At any given opportunity, I wield my Californian heritage as an excuse to act like a pansy when it gets cold. Guess what? It gets cold all the time here. A record-setting and very late Seattle summer appears to finally be on its last hinges, leaving the slate-colored skies to set in again. It began this morning. I drove down the I-5 with a hundred other people, except I'm pretty sure I was the only one who was weeping.
I think I cried most of the way to work.
While it isn't the most virile thing to declare your softness to the entirety of the interwebs in this manner, I must add that they were tears of joy. You see, there's a story there - that I don't yet have the audacity, presence of mind, or actual separation from the events that occurred to begin to tell. All I have to say is that I was the happiest person in Seattle this morning, happy to be alive.
I was happy to be alive because 12 days ago I came very close to killing myself.
Before I continue, I want to say that yes, I'm ok. No, I'm not suicidal anymore. Yes, I'm taking my medicine and going to counseling. Thanks for the concern.
What's scary is that I got a lot farther than last time (this is the second time in a year it happened). I won't get into all the details, but before I began the process of accepting the long sleep and stepping towards it ready to end being, I remember thinking "God, if I live through this, that means you still want me around. That means you still have work for me."
I won't say I didn't try my best to prove him wrong.
It's not until 12 days after the fact that the world-crushing weight of that statement has utterly buried me with its gravity. If I make it through this. I made it through. I still have work to do. He still wants me to do something. So this morning on the way to work, without knowing where to begin or what to say, I released my shame and accepted the fact that somebody, somewhere wanted me alive.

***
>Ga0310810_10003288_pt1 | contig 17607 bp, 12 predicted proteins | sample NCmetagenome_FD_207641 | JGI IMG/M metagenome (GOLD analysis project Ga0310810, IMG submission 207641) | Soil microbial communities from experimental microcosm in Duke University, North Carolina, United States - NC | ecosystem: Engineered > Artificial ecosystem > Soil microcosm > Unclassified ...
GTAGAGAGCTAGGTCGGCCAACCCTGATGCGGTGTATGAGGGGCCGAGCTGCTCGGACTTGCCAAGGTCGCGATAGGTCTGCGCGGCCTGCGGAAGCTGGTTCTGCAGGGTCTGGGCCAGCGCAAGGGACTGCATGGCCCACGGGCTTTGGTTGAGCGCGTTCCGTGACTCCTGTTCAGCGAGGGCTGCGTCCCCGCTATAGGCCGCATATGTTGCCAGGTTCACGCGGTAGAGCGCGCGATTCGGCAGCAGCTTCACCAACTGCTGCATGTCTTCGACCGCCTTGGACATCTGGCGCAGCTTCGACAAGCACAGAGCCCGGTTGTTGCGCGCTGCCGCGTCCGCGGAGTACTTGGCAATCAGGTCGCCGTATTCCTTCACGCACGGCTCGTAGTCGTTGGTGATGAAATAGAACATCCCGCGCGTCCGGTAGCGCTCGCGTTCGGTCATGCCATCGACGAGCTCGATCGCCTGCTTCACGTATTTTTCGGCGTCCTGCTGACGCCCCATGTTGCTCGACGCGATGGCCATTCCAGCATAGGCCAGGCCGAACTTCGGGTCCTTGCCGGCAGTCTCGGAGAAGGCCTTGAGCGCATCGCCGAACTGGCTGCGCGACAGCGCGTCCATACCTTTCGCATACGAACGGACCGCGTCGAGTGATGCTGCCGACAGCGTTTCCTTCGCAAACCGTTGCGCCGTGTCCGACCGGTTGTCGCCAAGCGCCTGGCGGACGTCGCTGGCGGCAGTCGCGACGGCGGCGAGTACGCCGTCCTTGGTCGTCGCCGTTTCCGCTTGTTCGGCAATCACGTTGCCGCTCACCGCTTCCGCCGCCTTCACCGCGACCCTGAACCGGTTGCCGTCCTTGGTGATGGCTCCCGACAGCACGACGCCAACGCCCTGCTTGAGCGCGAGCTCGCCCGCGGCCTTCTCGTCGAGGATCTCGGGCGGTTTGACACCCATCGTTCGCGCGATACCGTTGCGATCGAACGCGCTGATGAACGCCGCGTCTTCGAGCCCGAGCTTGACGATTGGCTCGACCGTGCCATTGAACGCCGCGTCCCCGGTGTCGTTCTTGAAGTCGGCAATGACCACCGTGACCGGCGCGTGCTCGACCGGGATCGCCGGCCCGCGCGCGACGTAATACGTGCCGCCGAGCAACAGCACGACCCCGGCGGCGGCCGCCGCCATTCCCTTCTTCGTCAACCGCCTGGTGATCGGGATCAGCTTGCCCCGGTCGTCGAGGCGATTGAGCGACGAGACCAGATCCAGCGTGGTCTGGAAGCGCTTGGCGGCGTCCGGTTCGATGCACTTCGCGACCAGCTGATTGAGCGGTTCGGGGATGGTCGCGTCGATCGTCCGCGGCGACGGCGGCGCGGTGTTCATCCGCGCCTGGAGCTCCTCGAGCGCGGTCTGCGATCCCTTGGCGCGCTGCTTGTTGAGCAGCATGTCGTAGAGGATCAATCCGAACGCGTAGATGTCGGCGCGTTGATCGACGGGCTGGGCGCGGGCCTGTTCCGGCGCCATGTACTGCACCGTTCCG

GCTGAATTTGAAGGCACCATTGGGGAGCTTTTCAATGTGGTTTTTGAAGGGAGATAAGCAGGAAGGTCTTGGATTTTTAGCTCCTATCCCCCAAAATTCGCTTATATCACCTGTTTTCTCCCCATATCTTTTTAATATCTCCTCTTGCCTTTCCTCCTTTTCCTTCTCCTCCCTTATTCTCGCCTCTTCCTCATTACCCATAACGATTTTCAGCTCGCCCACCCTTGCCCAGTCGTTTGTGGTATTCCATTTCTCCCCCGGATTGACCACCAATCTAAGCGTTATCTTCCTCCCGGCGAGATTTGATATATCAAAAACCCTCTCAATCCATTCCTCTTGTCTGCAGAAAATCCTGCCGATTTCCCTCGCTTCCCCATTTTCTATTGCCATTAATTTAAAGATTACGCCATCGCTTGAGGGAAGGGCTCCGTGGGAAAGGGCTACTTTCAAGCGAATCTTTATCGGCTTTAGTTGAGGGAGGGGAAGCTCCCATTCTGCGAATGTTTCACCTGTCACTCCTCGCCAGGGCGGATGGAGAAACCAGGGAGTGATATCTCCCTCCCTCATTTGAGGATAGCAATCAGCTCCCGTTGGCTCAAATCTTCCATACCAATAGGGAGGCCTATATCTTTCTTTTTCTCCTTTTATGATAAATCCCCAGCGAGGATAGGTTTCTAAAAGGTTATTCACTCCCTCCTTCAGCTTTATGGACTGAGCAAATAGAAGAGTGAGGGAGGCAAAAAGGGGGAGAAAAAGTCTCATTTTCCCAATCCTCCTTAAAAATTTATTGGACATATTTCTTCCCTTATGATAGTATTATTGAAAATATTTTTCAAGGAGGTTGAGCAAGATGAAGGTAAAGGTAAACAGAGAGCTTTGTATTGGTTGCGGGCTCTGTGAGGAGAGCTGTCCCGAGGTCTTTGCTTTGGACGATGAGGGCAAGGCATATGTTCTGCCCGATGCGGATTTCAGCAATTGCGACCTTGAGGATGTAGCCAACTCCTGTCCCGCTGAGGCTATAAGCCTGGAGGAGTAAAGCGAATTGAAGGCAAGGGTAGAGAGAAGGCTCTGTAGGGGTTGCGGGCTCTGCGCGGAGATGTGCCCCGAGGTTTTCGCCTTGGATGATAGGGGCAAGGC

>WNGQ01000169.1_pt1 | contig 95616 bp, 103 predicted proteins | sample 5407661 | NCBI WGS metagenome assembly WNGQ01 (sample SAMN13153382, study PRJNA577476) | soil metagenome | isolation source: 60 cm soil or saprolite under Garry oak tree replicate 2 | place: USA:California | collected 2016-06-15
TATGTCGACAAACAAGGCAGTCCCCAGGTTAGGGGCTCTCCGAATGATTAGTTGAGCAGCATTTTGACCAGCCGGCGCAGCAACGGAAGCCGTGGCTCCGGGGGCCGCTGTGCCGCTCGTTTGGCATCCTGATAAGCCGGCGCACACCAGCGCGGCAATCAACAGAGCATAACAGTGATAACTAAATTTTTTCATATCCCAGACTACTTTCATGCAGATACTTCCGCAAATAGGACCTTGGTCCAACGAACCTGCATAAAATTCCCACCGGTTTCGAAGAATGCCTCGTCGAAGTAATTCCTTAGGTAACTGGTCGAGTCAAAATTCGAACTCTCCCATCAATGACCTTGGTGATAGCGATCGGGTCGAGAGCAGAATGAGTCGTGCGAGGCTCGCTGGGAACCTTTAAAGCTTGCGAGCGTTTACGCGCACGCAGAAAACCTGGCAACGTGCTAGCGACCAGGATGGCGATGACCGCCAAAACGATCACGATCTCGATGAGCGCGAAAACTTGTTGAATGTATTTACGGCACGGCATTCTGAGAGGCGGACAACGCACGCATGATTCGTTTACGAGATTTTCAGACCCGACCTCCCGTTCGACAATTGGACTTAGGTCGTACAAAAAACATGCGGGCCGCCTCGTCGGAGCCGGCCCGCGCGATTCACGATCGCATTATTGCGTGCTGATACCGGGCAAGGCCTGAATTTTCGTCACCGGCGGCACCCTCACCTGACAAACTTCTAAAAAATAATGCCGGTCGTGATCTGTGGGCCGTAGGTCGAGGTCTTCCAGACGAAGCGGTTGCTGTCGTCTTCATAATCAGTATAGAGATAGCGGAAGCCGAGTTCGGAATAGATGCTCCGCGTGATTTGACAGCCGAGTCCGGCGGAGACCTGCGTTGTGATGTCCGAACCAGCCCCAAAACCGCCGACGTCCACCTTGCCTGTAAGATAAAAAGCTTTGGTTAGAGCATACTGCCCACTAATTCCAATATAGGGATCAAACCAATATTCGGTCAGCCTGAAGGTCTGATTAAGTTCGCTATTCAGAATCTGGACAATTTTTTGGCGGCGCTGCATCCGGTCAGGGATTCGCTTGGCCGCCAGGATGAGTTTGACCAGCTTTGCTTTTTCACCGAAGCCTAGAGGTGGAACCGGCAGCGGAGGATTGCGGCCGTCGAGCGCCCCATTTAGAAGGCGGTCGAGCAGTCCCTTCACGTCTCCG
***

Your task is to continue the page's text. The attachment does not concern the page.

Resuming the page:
The story can't be told yet, but I will say this. Whatever God intended for me when he knit me together in the womb was very specific. Sure, doors were left open and avenues were unbarred so I might learn some things the hard way. But trying to take my own life is akin to upending whatever purpose I was crafted for. It goes beyond my selfishness to God's pride in his creation and what I was made to do. It's like a coach telling the quarterback to take the knee in the final seconds of the game and he goes in there and attempts to throw a 60-yard bomb but ends up getting sacked.
Football analogies aside, I'm glad I'm here. That's an understatement. I was a mess in the car on the way to work and I didn't care who saw. I was literally drowning in the idea that I couldn't kill myself if I wanted to because God won't allow it. I challenged him, he chastised me, and put me right back on the path.
Mr. Charles Spurgeon wrote that "God's promises tarry on arrival because he is trying to get us to love him more than we do." I read that this morning. It fueled my elation.
I don't know what else to say in this post because I'm still so humbled and in awe of everything that I've been bumbling around with a dreamy look on my face all day, taking joy in the simple things like orange juice and buying new CDs. Life is amazing. I'll tell this story soon, but I want to end this post with a poem I wrote. It's a narrative of sorts, but I started writing again, which is a good sign that I'm alive.
Take care, everyone.
The Cab Driver
It had been my first time in a cab.
The hospital paid for it -
handed me over to a stranger,
rendering me to a transaction and a casualty,
one of several that bleak Thursday.
I never knew his name.
He was more caricature than man,
an aspiring Crocodile Dundee lookalike,
though without the fortitude and twice the stale hat.
Blurry documents signed, rights forfeited,
safety comes first by coming last, as always.
He couldn't commit to the silence,
as he rifled off questions about college football,
making me believe he was paid by the syllable.
Things happened in the world while I aimed at a coma.
I knew it would never stop,
but those thoughts didn't matter after the goodbyes were uttered.
Twenty years, divorce courts, nine children.
Different wives. He kept telling me not to feel bad for him.
I didn't. He would stay afloat on those nine children,
refusing to go down in anonymity.
The fluids from the IV in the crook of my elbow
ran down my arm, coming to rest in puddles on the dirty seat.
I saw myself in them, capsized bits of the day floating there,
like swollen pages from discarded memoirs,
refusing to be forgotten by their authors.